But some people say that Roosevelt Row – a haven for emerging artists and the heart of Downtown’s art walk action – may be in danger. “They are going to kill this neighborhood,” Wayne Rainey, owner of MonOrchid gallery, says.
“They” are Phoenix City Council (PCC), and Rainey’s metaphorical killing field is a city-owned lot at Roosevelt and Second streets, where a small park with public art currently neighbors MonOrchid. In January, PCC approved the sale of the lot to private developer Roosevelt Housing Associates. RHA’s proposal for the lot won out over three others (see sidebar), and will transform an historic building adjacent to the lot, known as the Knipe House, into a craft brewery, and build age- and income-restricted housing with 80-85 percent of the units requiring at least one person to be 55 or older and not exceed an as-yet-undetermined income level.
Opponents of the development worry the residents of the apartments will complain about the noise and traffic on First Fridays, diminishing the art walks and possibly even leading to their demise. There have been disputes between city-dwelling seniors and artists before. In 2006, Tera Vessel closed her nursery, Tera’s Garden, after occupants of the Salvation Army Phoenix Silvercrest Residence complained to the city that the plants on the sidewalk in front of her business, formerly at Fourth Avenue and Fillmore Street, were a nuisance. She was cited for overgrown plantings, and city workers cut down the offending botany over her objections.
The development will take years to complete; renovations on Knipe House are slated to start this year, and apartment construction begins in 2015. City council members say the completed development only stands to enrich the area.
“My vision for Downtown is that, within the next 10 years or so, we should have 6,000 more families moving into the Downtown area,” says Councilman Michael Nowakowski. “These are active-age people who are now living their dreams... They want to live somewhere where it’s vibrant.” Nowakowski defines “active-age people” as seniors who need affordable housing. He also says he sees these people as supportive of the arts district.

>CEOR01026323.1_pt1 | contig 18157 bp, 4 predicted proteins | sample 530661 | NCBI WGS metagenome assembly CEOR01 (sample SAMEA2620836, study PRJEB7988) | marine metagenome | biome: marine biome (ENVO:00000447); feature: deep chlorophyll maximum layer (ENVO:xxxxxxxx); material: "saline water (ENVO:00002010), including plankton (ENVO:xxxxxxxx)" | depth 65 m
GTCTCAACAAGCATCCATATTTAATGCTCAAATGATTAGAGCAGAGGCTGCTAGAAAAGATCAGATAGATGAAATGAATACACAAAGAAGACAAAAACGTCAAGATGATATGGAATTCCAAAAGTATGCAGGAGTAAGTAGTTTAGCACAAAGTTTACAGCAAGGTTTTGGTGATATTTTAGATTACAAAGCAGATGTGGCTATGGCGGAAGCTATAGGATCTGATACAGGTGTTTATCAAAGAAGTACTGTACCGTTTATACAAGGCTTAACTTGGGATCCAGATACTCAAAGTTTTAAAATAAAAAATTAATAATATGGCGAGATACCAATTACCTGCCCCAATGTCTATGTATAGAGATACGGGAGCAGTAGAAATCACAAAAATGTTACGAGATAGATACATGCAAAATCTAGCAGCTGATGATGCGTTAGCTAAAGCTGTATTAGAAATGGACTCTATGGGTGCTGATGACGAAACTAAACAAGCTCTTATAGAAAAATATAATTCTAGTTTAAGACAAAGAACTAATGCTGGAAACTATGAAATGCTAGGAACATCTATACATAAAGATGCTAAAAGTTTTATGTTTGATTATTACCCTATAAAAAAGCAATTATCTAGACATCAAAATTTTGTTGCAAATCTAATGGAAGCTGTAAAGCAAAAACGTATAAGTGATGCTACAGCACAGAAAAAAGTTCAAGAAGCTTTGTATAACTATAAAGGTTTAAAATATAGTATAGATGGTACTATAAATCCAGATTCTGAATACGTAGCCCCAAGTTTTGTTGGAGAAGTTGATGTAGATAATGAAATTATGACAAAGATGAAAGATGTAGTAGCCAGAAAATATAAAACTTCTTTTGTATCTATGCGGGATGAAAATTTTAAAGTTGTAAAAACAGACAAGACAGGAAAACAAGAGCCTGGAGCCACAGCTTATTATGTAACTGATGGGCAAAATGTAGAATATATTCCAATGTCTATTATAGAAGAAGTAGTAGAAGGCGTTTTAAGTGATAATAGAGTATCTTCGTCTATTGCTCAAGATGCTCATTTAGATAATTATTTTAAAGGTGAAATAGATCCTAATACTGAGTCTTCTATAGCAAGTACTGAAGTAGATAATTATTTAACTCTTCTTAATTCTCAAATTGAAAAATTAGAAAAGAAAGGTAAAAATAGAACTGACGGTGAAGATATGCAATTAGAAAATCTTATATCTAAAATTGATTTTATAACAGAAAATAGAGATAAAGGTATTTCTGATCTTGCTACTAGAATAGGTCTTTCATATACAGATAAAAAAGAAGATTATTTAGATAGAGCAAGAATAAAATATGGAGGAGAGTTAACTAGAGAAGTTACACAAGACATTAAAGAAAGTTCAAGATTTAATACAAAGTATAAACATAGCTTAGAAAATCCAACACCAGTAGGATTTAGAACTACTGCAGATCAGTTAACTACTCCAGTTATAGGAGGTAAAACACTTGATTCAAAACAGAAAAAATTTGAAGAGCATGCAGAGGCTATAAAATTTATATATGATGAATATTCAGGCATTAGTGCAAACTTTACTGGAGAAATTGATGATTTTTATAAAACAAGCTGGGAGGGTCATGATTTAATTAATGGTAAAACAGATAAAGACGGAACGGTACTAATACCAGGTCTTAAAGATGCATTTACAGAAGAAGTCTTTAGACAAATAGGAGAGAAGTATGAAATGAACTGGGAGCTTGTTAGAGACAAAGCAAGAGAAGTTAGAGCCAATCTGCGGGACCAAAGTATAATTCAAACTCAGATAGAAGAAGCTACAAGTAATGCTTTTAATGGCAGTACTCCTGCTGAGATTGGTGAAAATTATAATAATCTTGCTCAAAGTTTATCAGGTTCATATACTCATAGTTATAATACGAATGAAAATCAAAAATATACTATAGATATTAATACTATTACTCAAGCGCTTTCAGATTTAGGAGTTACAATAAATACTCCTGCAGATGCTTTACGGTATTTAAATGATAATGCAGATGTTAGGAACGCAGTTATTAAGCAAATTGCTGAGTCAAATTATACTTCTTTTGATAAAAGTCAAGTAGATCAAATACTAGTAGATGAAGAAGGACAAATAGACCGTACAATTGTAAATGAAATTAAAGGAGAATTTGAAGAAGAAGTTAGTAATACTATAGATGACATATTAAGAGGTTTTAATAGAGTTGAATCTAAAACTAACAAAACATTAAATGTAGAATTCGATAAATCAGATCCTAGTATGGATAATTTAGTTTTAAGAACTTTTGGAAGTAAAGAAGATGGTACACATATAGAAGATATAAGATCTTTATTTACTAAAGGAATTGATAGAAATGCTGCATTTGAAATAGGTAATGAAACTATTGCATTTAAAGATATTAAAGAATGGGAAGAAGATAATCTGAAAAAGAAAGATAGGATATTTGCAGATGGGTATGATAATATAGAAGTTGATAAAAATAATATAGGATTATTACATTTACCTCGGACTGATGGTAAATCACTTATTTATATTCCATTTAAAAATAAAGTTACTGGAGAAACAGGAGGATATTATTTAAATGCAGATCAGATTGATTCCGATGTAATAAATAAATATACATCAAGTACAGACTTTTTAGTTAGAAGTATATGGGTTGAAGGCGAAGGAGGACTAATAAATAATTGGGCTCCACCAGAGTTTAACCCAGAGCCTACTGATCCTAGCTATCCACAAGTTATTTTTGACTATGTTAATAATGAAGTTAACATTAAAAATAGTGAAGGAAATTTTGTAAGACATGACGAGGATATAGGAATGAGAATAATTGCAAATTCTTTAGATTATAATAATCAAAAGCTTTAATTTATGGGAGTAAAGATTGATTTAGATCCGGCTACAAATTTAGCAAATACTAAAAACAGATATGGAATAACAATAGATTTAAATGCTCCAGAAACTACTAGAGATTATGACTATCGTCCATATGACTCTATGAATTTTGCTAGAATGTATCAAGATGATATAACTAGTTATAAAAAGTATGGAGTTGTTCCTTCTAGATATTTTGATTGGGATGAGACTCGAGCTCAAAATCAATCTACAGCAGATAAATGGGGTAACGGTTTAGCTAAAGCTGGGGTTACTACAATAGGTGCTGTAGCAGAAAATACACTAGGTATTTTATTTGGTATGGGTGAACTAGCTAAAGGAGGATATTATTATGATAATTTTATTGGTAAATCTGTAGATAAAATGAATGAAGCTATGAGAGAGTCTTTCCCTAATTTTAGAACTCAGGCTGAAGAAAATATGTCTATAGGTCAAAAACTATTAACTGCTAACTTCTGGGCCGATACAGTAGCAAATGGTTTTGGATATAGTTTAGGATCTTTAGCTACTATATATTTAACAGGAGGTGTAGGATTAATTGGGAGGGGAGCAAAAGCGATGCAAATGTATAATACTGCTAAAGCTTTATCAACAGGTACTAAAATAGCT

Councilwoman Kate Gallego also voted for the proposal and says it will expand housing options for people other than the college students in the area: “I really want to see more people living Downtown and I think our Downtown has a lot of amenities that are attractive to people, but there’s not a ton of housing levels at all incomes available right now.”
Apartment residents will be required to sign a waiver acknowledging the noise. Rainey says the waiver is “not practical” and won’t matter once police are called.
Local business owners are also concerned about the development’s age restrictions. Many facilities near Roosevelt cater to seniors, from assisted-living resources like A Place for Mom to low-income housing in Westward Ho. Some question why the venture should exclude a group that also needs low-income housing: artists. “It seems very restrictive and we’ve worked very hard to develop a neighborhood that is inclusive,” says Dayna Reed, co-owner of GreenHAUS gallery.
“I don’t think the city was listening to the people who were wrapped around the project,” Dayna’s partner Cole Reed says.
“They are staking the lives and investments of a lot of people that have worked very hard in Downtown to make it what it is,” Rainey says. “It’s not their bet to make. ”
The Other Proposals
A breakdown of the three pitches passed over in favor of Roosevelt Housing Associates.
RowTwo Residences – DAVIS/RowTwo
Local architect Mike Davis’ proposal centered on rehabilitating Knipe House to qualify for a historic preservation grant. Davis also proposed housing without age and income restrictions.
Urban Sol Development
Proposed building a full-service grocery store within walking distance of most housing developments Downtown. The proposal also included market-rate condos and a Caribbean-themed restaurant to be operated out of Knipe House.
Rainey Development LLC/Butler Housing Company Inc.
The proposal submitted by MonOrchid owner Wayne Rainey and developer Reid Butler included a live-work-flex space for artists, a rooftop cinema above MonOrchid and housing for moderate-income residents. The Knipe House would become a supply hub for food trucks.
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